unorganized territories such as

American Samoa, (b) trust territories

such as the Trust Territory of the

Pacific Islands, and (c) other posses-

sions such as numerous small islands.

Since the status of a number of the

territorial areas which at present are

not among the organized territories is

in the process of being changed (such

as the status of the Northern Mariana

Islands), consultation with other U.S.

Government agencies or further study by

the Copyright Office may be necessary

when registration of a work depends

upon the status of such an area.

 

1102.09 Universal Copyright Convention. The Uni-

versal copyright Convention (UCC) is a

multilateral treaty on copyright to which

the United States and a considerable number

of other nations have adhered. The origi-

nal version of the Convention, done at

Geneva, entered into force September 16,

1955. The revised version, done at Paris,

entered into force July 10, 1974. Since

the United States is a party to both

versions, adherence by a foreign nation

to either version may serve as the basis

of eligibility for protection under the

provisions of the U.S. copyright law

relating to national origin. See also

section 1104.03 below. Concerning sound

recordings, see section 1101.01 above.

 

1103 Statutory provisions. The following are the

statutory provisions which establish eligibi-

lity. If a work is eligible under any of these

provisions, the fact that it fails to meet any

or all of the others will not prevent regis-

tration.

 

[1984]


 

1100-5

 

1103 Statutory provisions. (cont'd)

 

1103.01 Unpublished works. The work of any author,

while unpublished, is eligible for regis-

tration as an unpublished work without

regard to such author's nationality or

domicile. See 17 U.S.C. 104(a).

 

1103.02 Published works. The work of any author

published on or after January I, 1978, is

eligible for registration as a published

work only if it meets at least one of the

following conditions.

 

103.02(a) U.S. national or domiciliary. On the

date of first publication, one or more

of the authors is a national or domici-

liary of the United States. 17 U.S.C.

104(b)(I).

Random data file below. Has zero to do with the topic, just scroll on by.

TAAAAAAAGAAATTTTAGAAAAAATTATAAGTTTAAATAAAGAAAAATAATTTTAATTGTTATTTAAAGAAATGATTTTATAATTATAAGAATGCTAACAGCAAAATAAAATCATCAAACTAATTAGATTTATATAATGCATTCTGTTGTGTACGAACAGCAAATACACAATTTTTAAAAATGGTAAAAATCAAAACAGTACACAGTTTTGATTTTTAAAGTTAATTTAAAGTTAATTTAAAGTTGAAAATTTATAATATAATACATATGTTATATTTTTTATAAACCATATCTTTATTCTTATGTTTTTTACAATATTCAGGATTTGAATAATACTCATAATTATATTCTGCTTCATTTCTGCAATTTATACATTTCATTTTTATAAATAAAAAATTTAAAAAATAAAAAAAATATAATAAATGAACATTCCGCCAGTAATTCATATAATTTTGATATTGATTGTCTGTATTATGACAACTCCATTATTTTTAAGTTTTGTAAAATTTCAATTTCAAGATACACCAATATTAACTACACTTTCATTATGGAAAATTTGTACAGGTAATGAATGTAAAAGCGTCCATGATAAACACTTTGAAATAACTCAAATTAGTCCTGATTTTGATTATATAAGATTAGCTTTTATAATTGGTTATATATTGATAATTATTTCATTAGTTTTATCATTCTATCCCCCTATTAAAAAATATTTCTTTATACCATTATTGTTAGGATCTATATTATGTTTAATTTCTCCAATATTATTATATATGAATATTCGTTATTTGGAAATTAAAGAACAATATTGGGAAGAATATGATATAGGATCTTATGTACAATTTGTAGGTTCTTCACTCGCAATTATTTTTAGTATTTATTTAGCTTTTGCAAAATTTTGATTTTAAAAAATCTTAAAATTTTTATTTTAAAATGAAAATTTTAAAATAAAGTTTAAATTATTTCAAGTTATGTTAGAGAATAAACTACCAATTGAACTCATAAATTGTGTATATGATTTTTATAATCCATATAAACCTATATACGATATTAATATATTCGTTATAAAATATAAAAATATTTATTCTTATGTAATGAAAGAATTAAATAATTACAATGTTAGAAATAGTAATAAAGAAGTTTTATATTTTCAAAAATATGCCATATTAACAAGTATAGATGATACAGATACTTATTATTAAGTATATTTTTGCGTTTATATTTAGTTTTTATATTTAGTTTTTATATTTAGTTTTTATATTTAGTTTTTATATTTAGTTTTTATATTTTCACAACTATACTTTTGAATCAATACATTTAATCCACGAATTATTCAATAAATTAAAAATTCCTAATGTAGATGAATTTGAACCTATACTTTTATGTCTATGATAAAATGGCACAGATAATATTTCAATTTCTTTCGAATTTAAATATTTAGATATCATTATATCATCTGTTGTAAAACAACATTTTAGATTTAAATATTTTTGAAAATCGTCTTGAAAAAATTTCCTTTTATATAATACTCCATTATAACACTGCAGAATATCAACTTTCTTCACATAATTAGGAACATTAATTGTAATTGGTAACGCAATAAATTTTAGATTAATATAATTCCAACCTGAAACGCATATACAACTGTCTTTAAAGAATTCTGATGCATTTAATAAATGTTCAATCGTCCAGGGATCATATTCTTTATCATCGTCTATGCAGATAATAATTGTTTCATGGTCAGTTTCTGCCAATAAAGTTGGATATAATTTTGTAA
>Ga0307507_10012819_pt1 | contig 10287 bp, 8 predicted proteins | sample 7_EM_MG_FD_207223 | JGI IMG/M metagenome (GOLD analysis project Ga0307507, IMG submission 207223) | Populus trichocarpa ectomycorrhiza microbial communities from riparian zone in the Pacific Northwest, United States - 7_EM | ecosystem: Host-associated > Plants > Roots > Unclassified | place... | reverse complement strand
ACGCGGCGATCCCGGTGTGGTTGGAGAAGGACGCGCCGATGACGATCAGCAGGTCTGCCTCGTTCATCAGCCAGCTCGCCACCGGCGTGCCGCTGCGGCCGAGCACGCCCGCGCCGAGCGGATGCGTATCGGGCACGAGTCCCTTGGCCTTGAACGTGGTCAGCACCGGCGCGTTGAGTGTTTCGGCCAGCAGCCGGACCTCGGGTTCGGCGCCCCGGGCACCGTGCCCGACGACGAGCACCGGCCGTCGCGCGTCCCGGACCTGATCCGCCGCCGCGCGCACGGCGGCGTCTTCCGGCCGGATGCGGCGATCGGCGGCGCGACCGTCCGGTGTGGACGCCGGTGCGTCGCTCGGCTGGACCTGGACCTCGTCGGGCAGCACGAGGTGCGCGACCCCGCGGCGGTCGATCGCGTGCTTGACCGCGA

103.02(b) Foreign national or domiciliary. On

the date of first publication, one or

more authors is a national, domicili-

ary, or sovereign authority of a

foreign nation which is a party to a

copyright treaty to which the United

States is also a party. 17 U.S.C.

104(b)(I). See section 1104 below.

 

103.02(c) Stateless person. On the date of first

publication, one or more of the authors

is a stateless person, wherever that

person may be domiciled. 17 U.S.C.

104(b)(1).

 

1103.02(d) First publication in the United States.

The work is first published in the

United States. 17 U.S.C. 101 and 104(b)

(2).

 

1103.02(e) First publication in a UCC country. The

work is first published in a foreign

nation that, on the date of first pub-

lication, is a party to either the

Geneva or Paris text of the Universal

Copyright Convention (UCC). 17 U.S.C.

104(2). See section 1104.03 below.

 

[1984]


 

1100-6

 

1103 Statutory provisions. (cont'd)

 

1103.02 Published works. (cont'd)

 

1103.02(f) United Nations or the Organization of

American States. The work is first

published by the United Nations or any

of its specialized agencies, or by the

Organization of American States. 17

U.S.C. 104(b)(3). NOTE: There is no

requirement, as a basis for eligibi-

lity, that one of these organizations

'be the author, copyright claimant, or

copyright owner, but only that the work

be first published by one such organi-

zation.

 

1103.02(g) Presidential proclamation. The work

comes within the scope of a presiden-

tial proclamation. 17 U.S.C. 104(b)

(4). See section 1105 below.

 

1103.03 Copyright law extended to certain terri-